Sex & Gender

event: black queer folx attend intersectional dialogue at the queers on smash’s first black queer social in cape town

May 17, 2016

Bodies and spaces are political; the Black Queer Social was no exception to this. Organized by Queers on Smash, the first Black Queer Social, held on the 30th of April, created a space for black queer bodies to gather and begin to tell stories where we were no longer asked to be black first and queer later or told that we were too queer to be black. Held in Cape Town which has been labelled as the ‘gay capital of Africa’, the event challenged the idea that the city is an all-inclusive space. Acknowledging the intersections of identity in a way that predominantly white gay Cape Town does not, the event brought together activists, musicians, authors, poets, filmmakers, artists and all-round creatives for a day of rants, discussions, laughter and ratchetry.

Complex questions representative of the bodies in the space were posed, such as how we navigate and survive the connected systems of racism and queerphobia. Suggestions were provided that the idea of queer black excellence be advanced to combat ignorance, and were necessarily and legitimately critiqued. There was a strong affirmative response in the form of snaps, claps and yassses to the radical understanding of queer black bodies and their capacities as enough, and how we ought to be cautious of aiming for exceptionalism.

By Nigel Patel, AFROPUNK contributor

As the afternoon progressed and the drinks began to flow, music by Neo Baepi opened up the space to some black queer movement, providing a warm-up for the twerking that would ensue. Creation became the focus of the space as Buhle Ngaba spoke on her book ‘The Girl Without A Sound’. What began as a birthday present for her Aunt has become a must-read for everyone. In addressing important issues of representation, Buhle’s book became what many of us never had growing up, that is, #booksforblackgirls. The celebration of black queer creativity continued to flow as the Black Filmmakers Festival team screened some of their work, encouraging black queer individuals to actively support each other. This message was carried through by, Phetogo Kgosierileng, the designer and co-owner of KgosiRay, who showcased some of his work and discussed his experiences and the difficulty of creative freedom when working with white individuals in what is a white dominated fashion industry.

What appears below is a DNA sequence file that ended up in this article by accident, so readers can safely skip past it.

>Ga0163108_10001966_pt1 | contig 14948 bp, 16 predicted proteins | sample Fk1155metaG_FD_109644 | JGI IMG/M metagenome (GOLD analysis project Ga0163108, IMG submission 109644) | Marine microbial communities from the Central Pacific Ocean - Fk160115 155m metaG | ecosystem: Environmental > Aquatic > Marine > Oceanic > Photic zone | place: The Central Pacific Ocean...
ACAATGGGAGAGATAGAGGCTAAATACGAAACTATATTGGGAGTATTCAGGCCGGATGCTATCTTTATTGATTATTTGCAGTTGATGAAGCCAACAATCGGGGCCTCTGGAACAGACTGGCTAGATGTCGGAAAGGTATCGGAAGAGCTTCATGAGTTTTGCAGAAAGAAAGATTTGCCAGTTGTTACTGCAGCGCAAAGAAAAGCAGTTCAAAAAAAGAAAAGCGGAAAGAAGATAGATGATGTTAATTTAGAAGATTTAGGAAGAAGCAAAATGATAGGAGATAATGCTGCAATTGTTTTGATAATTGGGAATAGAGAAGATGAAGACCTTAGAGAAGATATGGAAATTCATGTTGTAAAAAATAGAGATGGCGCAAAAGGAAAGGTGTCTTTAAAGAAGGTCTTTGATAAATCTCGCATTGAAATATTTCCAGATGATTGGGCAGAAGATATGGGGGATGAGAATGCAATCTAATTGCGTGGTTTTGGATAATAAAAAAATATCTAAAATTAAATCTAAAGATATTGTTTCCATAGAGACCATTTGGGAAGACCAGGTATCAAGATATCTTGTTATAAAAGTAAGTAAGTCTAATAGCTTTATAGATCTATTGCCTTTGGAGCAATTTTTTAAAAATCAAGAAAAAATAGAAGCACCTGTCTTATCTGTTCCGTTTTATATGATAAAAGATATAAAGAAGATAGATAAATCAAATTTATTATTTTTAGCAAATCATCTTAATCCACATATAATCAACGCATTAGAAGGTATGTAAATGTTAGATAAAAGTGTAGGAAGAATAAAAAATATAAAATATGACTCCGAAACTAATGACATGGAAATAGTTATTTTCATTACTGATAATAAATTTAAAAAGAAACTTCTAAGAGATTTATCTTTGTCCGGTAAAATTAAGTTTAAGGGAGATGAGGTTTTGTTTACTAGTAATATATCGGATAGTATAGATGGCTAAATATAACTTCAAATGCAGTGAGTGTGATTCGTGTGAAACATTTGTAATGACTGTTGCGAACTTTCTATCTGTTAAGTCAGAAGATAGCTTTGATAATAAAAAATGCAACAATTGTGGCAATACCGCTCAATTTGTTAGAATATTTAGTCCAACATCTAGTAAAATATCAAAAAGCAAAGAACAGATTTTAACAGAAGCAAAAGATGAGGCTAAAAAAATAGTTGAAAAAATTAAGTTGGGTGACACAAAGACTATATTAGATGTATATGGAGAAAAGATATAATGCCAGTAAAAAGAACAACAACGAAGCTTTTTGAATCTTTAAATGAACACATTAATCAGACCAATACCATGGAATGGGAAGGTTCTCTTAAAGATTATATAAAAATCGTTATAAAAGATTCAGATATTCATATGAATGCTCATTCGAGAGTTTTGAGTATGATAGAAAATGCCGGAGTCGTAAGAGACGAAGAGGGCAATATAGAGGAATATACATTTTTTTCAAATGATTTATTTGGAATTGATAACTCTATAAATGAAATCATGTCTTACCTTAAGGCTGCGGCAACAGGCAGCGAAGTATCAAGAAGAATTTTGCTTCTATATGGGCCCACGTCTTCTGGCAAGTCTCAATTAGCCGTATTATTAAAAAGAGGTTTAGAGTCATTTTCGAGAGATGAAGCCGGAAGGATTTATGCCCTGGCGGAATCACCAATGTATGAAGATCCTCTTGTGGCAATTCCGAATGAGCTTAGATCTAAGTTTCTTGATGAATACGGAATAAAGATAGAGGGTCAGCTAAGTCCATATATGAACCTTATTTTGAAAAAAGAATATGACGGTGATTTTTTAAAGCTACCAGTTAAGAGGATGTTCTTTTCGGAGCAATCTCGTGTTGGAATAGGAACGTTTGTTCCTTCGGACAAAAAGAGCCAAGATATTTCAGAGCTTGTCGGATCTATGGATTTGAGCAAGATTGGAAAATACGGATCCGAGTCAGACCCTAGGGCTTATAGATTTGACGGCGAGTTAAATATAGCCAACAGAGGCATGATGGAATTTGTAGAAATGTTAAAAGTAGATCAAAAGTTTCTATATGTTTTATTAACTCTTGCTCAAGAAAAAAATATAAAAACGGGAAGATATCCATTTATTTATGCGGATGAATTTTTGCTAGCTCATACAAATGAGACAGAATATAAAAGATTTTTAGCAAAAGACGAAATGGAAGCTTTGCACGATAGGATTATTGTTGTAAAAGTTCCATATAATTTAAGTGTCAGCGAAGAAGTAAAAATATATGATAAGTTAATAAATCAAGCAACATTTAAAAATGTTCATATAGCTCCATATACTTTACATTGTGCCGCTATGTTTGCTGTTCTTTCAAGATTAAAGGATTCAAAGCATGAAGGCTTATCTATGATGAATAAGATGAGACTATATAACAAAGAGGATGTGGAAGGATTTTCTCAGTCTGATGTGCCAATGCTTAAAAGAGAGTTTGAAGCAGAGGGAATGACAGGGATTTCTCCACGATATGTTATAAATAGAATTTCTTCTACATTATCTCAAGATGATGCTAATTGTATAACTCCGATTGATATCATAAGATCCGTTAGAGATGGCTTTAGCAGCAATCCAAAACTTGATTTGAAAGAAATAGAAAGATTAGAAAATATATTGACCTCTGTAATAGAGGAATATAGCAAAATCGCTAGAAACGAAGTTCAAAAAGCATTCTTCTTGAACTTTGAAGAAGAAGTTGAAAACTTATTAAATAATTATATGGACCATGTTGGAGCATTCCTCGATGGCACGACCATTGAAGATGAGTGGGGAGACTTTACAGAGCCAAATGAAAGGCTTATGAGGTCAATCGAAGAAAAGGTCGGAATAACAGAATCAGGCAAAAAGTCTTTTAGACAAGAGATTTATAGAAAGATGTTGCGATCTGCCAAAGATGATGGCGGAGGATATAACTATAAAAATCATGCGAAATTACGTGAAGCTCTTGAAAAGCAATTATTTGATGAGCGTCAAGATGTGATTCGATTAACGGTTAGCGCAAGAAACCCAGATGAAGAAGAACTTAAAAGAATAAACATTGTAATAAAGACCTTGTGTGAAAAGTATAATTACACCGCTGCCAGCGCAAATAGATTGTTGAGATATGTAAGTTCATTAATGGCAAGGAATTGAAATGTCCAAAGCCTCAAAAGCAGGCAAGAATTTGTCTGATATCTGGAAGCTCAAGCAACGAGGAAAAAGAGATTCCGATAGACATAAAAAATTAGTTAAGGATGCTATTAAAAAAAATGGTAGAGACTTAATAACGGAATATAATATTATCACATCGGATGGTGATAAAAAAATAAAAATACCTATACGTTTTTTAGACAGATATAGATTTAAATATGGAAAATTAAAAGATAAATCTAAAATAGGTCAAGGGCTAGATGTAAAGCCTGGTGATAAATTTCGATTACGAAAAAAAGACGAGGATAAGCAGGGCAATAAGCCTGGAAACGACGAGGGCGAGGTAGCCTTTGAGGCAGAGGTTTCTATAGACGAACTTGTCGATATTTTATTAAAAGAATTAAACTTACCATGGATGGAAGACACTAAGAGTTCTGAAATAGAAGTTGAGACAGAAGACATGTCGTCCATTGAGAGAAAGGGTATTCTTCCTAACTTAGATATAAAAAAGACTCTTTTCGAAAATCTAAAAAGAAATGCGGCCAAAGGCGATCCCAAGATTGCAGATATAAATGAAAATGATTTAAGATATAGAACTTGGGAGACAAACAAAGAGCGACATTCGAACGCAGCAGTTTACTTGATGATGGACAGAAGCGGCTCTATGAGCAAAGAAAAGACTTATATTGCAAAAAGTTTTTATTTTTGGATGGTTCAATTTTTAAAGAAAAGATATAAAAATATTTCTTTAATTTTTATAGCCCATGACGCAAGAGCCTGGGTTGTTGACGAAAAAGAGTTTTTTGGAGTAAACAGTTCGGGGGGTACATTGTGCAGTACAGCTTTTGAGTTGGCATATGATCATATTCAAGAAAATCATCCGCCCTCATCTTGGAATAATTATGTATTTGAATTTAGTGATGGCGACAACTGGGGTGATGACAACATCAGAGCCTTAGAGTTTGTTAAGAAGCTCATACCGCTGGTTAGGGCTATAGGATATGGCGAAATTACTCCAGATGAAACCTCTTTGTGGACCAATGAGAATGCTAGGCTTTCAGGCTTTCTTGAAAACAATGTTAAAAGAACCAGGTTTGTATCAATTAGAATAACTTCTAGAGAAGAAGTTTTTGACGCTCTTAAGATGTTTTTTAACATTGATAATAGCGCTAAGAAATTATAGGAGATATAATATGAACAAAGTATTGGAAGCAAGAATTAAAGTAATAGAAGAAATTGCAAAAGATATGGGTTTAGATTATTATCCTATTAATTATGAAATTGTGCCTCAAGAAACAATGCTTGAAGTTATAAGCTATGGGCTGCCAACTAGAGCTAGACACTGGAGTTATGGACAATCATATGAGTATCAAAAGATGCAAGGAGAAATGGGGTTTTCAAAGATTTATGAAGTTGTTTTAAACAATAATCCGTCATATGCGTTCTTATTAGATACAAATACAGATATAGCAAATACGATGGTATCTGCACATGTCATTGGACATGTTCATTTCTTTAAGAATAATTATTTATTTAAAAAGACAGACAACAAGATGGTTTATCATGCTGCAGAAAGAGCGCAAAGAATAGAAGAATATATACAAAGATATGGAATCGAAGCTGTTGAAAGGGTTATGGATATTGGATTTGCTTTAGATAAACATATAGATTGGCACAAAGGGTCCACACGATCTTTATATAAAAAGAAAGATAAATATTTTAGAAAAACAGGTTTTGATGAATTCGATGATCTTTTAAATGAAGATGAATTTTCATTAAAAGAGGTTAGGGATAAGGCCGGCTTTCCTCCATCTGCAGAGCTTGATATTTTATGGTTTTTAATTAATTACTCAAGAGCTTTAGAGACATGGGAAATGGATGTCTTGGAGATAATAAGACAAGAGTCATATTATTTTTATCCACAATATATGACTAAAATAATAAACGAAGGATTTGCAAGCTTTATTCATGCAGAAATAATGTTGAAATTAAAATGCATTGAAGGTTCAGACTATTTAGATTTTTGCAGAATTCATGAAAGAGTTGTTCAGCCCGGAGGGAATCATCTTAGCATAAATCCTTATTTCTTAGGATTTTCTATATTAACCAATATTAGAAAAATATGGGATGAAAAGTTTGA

The idea of liberation was a recurring theme at Black Queer Social, and what it meant to, and how it was expressed by each individual was different. Poet, Kyla Phil, in an important acknowledgement of positionality recognized the disparities between the liberation of queer sexual expression when compared to queer gender expression. In an effort to recognize that even in a black queer space certain voices that are systematically privileged over others will be louder, she relinquished her space as a cis-woman to provide He-Jin Kim, a trans activist to share her poetry. He-Jin spoke of writing love letters to the bodies in the space, bodies which were war zones, where battles took place; sites of oppression. Free from the gaze of whiteness and cis-heteronormativity her words vitalized the space to a state that can only describe as queer black joy.

Closing off the formal programme for the evening the talented Obie Mavuso, the curator of the Queers on Smash, who is a creative savage, hip-hop soul singer, blessed us with some tracks from her EP ‘Cosmic Fire’. This was followed by Andy Mkosi, a rapper and photographer, who is re-writing South African narratives though images and music, which had everyone in the room jamming. With the concentration of black queer magic in the space, the logical way to end the night was with a Queer Black Formation through the screening of Beyonce’s ‘Lemonade’


As the Black Queer Social came to a close, reflections on the space were aired, ending with the powerful words from an individual who spoke of how the day had provided them with a space where they could be completely unapologetic, and say “bye to the boys and Becky’s with the good hair!” Critically, they commented on how they were reminded not to over romanticize black queer spaces because “individuals will always be at different points in their journeys and that our marginalized identities do not absolve us from being able to marginalize with in our own communities.” Their thoughts reminded us of the need to both celebrate our identity yet be able to reflect on ourselves in order to grow. So as the next Black Queer Social moves to Johannesburg, we aim to celebrate our identities, but also to learn, contest and unlearn ideas around what it means to be a queer individual of colour.

Photos by Meegan Mitchell